NASHVILLE, Tenn. (AP) — Days before his death, Prince tweeted a photo of a custom-made purple piano intended to be a centerpiece of his scheduled tour.
The piano, which was delivered to Prince's home at Paisley Park in Minnesota a few weeks ago, was a rush job that had to be completed in about three months, said Chris Gero, vice president of Yamaha Entertainment Group, based in Franklin, Tennessee.
"We were on the top end of the idea, but it accelerated so fast," Gero said Friday, revealing the behind-the-scenes work that went into its manufacture.
BOOM (FROM LOTUSFLOWER) ON THIS NEWLY ARRIVED PURPLE PRESENT FROM YAMAHA.... "RESOUNDING!" pic.twitter.com/cXwRPi1wzG— Prince (@prince) April 12, 2016
The acoustics of the piano were fine-tuned to Prince's specifications. The artist, 57, who was found dead in his suburban Minneapolis home Thursday, had intended it for his Prince, Piano and a Microphone tour.
"So the piano is an acoustical piano, but it also has a tone generation system internally that can go out to a secondary audio source that all the sounds internally are highly modified just for him," Gero said. "They are EQed (equalized) a certain way. There were certain sounds that were made just specifically for him."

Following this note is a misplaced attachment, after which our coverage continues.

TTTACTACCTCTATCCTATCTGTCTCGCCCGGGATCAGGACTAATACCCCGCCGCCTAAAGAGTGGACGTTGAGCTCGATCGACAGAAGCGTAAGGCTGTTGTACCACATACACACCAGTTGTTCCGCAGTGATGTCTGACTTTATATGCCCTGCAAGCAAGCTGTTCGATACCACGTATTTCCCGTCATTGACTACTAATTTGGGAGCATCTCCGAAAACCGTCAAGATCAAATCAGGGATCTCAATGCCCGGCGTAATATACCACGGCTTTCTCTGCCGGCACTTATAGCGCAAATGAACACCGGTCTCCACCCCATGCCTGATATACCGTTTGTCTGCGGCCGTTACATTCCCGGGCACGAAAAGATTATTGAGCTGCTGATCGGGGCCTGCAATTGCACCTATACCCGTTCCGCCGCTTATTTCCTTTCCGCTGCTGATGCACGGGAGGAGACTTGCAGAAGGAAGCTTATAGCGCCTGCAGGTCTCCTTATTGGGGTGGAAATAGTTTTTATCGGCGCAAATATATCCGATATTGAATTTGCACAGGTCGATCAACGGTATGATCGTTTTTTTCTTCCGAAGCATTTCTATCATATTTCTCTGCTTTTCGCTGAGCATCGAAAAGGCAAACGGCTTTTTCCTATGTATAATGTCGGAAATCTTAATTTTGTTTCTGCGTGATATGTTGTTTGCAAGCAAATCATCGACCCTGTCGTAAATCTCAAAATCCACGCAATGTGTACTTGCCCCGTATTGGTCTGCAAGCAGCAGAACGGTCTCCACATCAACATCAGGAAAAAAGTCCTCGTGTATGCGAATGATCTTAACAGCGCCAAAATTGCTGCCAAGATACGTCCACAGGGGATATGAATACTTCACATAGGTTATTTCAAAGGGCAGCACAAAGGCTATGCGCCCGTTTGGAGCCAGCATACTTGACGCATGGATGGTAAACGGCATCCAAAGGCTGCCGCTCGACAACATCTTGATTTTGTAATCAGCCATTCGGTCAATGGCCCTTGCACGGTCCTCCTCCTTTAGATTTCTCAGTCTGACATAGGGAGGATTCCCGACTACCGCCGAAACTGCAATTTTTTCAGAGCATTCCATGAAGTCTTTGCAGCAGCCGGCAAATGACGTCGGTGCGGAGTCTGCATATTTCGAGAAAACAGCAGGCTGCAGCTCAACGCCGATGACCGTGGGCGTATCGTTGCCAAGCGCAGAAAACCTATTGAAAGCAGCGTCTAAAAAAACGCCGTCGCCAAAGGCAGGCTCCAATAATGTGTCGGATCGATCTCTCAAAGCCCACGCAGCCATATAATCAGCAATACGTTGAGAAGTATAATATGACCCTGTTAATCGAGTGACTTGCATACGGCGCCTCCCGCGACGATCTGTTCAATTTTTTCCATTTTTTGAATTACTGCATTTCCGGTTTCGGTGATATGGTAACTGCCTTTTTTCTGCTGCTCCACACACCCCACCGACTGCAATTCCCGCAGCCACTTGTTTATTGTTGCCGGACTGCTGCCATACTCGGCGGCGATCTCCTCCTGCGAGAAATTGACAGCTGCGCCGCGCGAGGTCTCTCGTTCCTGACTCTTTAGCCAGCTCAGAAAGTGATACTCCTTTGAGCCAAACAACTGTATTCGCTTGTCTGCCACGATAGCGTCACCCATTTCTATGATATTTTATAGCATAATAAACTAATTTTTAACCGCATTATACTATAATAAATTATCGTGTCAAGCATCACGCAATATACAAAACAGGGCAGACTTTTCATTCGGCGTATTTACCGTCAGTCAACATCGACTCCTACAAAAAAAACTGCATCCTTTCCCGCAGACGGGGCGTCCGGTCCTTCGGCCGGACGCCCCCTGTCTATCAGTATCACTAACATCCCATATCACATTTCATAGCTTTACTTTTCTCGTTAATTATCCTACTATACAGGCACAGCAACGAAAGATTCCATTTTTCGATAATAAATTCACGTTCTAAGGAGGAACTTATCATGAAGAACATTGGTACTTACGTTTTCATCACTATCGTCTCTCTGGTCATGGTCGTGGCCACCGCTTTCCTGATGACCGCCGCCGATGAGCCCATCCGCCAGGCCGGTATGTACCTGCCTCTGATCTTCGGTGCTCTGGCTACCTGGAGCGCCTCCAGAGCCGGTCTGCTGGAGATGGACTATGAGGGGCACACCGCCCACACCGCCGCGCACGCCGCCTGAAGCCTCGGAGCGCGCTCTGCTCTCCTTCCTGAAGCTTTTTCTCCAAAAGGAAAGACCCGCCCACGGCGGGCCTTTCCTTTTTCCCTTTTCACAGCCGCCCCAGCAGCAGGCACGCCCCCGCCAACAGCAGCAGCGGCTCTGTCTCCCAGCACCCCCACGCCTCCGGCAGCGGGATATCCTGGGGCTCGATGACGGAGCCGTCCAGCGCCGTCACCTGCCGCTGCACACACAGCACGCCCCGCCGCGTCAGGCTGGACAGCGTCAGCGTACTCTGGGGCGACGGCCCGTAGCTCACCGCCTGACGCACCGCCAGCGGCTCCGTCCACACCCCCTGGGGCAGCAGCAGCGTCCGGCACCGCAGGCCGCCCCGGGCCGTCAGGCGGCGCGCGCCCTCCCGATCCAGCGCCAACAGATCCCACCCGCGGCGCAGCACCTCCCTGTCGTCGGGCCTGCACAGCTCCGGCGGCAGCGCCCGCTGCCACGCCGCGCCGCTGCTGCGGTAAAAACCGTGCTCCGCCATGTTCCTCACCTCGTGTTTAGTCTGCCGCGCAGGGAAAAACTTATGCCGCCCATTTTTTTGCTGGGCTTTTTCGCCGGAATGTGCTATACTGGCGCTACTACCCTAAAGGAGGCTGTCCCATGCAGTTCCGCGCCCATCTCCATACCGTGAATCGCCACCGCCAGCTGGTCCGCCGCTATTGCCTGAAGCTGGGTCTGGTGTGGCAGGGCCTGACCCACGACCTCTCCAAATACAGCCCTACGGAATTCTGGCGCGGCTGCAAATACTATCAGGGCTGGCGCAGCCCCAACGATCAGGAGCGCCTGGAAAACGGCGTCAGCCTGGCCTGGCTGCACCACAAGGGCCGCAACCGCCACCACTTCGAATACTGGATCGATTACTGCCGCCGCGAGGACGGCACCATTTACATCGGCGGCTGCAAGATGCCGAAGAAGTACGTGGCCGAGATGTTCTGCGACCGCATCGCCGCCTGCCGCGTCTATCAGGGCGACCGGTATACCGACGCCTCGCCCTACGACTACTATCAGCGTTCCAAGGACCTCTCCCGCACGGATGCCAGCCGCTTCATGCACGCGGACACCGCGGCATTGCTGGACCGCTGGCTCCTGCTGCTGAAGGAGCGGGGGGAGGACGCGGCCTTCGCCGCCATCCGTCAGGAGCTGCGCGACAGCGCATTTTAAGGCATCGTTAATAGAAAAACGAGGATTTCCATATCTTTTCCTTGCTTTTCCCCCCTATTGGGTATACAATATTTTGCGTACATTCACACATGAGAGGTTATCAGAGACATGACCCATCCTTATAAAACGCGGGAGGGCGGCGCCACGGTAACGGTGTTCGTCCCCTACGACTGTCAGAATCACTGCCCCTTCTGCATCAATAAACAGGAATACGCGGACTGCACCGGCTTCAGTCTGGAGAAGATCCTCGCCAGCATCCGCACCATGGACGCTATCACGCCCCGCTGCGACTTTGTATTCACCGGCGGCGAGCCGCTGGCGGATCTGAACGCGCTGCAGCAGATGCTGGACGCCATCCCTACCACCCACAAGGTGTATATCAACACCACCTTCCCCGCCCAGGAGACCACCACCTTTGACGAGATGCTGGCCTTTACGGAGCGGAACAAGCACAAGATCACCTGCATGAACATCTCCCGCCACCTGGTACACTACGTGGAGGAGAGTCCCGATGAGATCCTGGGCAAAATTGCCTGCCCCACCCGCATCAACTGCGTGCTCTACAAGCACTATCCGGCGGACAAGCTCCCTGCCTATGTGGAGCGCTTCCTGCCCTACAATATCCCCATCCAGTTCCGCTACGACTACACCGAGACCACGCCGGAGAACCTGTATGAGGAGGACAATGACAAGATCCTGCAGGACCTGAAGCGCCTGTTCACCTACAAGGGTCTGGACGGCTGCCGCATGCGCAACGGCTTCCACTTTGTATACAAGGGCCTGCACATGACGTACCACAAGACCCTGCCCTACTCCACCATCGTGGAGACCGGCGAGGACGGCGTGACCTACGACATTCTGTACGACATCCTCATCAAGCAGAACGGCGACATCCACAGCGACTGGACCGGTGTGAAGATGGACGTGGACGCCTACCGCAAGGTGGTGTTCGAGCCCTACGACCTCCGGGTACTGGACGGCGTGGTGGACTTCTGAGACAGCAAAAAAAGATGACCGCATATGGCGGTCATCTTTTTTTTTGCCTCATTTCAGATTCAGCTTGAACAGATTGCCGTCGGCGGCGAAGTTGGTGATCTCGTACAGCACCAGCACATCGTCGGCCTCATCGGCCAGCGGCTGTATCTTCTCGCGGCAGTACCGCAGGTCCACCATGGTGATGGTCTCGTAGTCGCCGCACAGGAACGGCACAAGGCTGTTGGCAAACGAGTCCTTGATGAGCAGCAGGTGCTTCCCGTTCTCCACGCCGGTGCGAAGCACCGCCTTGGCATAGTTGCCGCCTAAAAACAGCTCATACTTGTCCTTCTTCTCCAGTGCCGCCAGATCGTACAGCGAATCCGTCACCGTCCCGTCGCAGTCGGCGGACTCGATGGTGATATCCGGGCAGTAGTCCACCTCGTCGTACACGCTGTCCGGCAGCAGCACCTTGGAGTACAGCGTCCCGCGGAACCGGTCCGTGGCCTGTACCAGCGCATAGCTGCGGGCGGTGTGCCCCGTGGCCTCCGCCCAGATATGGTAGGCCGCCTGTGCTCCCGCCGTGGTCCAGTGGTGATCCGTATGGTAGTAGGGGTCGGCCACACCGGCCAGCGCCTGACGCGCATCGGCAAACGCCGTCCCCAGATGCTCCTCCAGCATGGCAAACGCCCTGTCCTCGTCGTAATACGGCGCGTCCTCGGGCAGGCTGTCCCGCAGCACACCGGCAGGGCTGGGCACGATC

Prince also wanted the manufacturer to match the color to a couch in his home.
"The color purple was specifically chosen by him to match an item in his house, which was actually made of several different colors of purple that made one specific color of purple," Gero said.
The company searched everywhere for the exact shade, ultimately painting it with paint used for cars.
Gero said he was surprised to see that Prince tweeted a picture of the piano and then over the weekend unveiled it to an audience at a show at his compound.
"It was really the last big performance he had done publicly in which he unveiled it and he was very proud of it," Gero said.
He said the value of the piano now is unknown especially because now that Prince has died, but he hopes it will end up in a place where fans can enjoy it.
"It's very oddly attached, and sadly attached, to his final days," Gero said. "It changes obviously the visual component of its value. We don't want to think in those terms. Obviously people will think in those terms. We would like it to find a safe home in a very prominent place that honors him."